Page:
Monday, September 17, 2007

Congr. Mike Kirk got it right on H.R. 1908

The Daily Herald had a "letter to the editor" by Jack Strom criticizing Congr. Mark Kirk for voting against HR 1908. Strom says: Lately, patent law has been widely seen to stifle innovation rather than encourage it. Far too many frivolous patents have been filed as a means to unfairly limit competition. Sounds like Strom has a case of Laffe/Jerner-itis. Strom should consider himself lucky that he has a Congressman who could see through the voodoo math of the patent "quality" folks.

EETimes has an article touching on the lack of coordination in patent reform.

Rick Merritt's article begins: The U.S. patent system is shifting under a building head of political steam. But just what all the changes and their fallout will be is still unclear, given the lack of coordination among those driving the changes in Congress, the courts and the patent office itself.

The House passed a broad and controversial patent reform bill on Sept. 7 that aims to raise the quality of patents and reduce patent litigation and abuse. A companion bill could come before the Senate within a month, setting up a tussle among legislators, lobbyists and the administration on a final bill.

Some critics have already slammed the House legislation. For one thing, they said, a handful of decisions in the past year from the nation's top courts have already rendered some of the legislation's mandates redundant or unnecessary. (...)Ocean Tomo CEO James Malackowski complained that there has been "virtually no" coordination in Washington on patent reform.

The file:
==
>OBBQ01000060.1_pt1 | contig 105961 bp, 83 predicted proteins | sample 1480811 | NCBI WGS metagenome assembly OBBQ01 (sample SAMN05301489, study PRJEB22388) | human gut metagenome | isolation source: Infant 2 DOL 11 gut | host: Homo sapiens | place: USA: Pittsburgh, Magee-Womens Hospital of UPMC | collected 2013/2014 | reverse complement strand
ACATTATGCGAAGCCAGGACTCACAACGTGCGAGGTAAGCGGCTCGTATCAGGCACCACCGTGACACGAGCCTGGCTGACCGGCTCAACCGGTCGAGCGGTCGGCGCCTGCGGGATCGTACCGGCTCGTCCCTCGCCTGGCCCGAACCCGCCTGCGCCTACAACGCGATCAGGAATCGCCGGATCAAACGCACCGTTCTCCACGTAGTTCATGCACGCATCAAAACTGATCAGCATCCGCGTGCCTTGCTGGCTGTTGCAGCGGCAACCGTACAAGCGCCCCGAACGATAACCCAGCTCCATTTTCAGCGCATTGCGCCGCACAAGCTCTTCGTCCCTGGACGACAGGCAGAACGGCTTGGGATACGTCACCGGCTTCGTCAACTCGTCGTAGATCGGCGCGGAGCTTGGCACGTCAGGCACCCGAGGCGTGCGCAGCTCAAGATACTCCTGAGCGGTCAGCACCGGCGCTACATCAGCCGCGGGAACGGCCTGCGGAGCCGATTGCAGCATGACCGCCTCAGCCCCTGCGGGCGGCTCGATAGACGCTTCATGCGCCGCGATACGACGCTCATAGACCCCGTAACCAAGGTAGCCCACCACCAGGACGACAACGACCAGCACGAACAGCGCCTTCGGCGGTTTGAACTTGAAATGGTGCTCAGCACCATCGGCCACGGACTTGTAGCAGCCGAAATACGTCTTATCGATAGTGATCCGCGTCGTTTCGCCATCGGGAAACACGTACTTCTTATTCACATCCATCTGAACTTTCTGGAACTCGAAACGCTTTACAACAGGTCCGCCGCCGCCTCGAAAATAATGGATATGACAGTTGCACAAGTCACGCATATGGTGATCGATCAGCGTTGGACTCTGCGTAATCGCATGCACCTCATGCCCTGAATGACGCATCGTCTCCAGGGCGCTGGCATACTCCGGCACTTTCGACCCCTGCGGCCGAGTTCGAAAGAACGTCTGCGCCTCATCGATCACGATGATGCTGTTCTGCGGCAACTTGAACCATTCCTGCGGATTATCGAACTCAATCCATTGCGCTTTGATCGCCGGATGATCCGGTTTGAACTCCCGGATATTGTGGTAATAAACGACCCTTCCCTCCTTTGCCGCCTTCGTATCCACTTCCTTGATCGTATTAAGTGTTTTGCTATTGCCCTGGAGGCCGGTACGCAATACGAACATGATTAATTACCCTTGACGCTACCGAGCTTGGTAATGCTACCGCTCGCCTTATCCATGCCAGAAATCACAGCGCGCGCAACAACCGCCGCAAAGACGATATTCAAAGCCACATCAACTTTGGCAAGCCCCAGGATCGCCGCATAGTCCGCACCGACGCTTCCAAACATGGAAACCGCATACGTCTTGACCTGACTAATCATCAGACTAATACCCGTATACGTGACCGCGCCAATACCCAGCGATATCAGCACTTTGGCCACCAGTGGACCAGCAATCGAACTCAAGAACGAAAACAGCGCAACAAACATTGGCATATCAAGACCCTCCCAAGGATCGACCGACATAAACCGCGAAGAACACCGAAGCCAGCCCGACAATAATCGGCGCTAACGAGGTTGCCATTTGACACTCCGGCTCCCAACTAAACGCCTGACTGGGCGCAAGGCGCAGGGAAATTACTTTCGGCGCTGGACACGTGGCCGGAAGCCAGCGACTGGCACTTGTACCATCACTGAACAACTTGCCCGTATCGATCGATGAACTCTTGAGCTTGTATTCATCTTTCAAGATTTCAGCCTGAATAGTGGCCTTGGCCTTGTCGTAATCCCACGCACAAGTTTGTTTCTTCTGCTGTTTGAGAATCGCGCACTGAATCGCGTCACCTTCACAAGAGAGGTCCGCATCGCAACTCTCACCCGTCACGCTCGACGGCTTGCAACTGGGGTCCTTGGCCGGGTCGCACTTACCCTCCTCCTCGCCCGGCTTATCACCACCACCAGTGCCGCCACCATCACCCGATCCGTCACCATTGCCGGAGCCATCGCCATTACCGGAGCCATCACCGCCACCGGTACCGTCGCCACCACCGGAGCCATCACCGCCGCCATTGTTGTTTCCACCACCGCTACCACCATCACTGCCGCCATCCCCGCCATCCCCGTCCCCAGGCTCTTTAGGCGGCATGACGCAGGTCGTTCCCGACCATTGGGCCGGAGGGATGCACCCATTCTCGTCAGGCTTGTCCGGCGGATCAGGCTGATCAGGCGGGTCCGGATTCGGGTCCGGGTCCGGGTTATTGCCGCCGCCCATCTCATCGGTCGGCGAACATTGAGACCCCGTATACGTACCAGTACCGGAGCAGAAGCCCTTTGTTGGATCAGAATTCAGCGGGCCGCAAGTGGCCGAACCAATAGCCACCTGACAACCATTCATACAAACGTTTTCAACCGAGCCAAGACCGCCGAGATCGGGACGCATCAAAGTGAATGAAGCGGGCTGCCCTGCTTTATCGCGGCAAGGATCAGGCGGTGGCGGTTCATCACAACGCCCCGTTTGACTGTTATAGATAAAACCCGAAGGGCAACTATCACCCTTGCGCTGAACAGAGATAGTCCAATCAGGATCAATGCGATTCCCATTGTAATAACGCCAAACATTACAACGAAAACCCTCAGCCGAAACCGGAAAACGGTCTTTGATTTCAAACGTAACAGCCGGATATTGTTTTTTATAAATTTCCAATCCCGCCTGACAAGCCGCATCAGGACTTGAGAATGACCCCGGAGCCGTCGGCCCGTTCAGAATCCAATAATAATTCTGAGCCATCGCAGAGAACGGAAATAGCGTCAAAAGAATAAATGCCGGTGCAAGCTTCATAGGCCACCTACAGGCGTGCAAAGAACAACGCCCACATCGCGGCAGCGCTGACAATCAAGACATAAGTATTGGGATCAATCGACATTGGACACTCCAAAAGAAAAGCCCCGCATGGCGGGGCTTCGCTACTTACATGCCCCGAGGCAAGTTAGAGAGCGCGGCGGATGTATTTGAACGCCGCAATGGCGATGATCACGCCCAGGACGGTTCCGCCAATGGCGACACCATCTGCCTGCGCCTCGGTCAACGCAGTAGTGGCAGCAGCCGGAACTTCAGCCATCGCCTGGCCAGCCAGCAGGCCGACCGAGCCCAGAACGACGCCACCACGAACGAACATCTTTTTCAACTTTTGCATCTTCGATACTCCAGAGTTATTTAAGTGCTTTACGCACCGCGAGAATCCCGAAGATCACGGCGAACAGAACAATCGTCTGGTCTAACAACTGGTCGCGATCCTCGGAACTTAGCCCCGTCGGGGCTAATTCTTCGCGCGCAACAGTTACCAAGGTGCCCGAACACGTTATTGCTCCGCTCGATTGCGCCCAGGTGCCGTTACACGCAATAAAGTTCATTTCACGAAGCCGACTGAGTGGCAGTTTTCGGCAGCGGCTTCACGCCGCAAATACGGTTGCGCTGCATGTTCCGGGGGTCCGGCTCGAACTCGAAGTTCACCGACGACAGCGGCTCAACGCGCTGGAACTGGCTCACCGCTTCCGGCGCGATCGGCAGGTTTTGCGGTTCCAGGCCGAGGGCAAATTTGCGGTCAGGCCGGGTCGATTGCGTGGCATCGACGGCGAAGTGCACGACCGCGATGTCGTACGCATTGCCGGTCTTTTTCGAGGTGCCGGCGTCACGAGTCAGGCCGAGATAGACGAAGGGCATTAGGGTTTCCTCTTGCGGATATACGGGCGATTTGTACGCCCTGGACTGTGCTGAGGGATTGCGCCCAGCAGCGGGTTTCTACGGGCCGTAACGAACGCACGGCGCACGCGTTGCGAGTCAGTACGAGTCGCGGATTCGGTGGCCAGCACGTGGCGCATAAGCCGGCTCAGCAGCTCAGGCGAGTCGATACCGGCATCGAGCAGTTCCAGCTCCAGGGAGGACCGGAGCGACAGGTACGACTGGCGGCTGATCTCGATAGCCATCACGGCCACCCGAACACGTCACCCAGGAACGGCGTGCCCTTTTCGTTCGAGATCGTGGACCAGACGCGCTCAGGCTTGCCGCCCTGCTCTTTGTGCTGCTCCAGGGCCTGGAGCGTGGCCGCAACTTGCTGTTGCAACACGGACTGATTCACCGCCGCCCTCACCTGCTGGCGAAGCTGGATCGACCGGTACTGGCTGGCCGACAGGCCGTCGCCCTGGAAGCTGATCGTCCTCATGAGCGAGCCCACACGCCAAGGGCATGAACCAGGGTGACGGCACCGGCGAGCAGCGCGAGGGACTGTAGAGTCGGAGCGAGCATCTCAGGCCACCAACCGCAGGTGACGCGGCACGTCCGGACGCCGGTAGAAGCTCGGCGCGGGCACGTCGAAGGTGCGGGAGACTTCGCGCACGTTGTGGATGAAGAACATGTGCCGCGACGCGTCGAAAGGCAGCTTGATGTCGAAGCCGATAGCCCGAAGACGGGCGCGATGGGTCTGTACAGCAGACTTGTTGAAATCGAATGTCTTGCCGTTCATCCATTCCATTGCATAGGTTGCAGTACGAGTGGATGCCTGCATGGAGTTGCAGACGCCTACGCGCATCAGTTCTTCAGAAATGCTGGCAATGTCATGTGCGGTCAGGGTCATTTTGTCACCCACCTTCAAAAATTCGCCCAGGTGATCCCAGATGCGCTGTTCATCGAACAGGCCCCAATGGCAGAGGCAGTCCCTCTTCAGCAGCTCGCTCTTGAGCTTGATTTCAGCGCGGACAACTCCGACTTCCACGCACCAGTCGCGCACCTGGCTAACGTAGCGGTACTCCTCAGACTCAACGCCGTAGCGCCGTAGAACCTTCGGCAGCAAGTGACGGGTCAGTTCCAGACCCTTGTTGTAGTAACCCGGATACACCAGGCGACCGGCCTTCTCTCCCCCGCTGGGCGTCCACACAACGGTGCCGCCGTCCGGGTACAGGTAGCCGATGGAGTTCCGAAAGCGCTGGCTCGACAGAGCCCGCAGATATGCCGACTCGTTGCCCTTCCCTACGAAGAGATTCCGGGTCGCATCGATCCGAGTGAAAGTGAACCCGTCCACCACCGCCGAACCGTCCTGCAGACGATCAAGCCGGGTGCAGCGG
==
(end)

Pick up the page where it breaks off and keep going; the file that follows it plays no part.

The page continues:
Pharmtech had the following on H.R. 1908:

Specifically, the Patent Reform Act of 2007 would grant patents to the first to file, rather than the first to invent, and would change how damages are calculated—including no longer considering the full value of a product. Some say this change, along with the bill’s post-grant review policy, which allows only one opportunity to challenge a patent, will make it more difficult for inventors to prove willful infringement on patent claims, according to Associated Press. IPBiz suspects that paragraph is filled with non sequitors, as it is not clear what those factors would have to do with proving willful infringement. Of post-grant review, HR 1908 had PREVIOUSLY been changed to eliminate the "second window" BUT inter partes re-exam (which can occur ANYTIME in the patent's life) was beefed up.

OpenCongress posts recent blog articles on H.R. 1908 ( Blog articles for H.R.1908).



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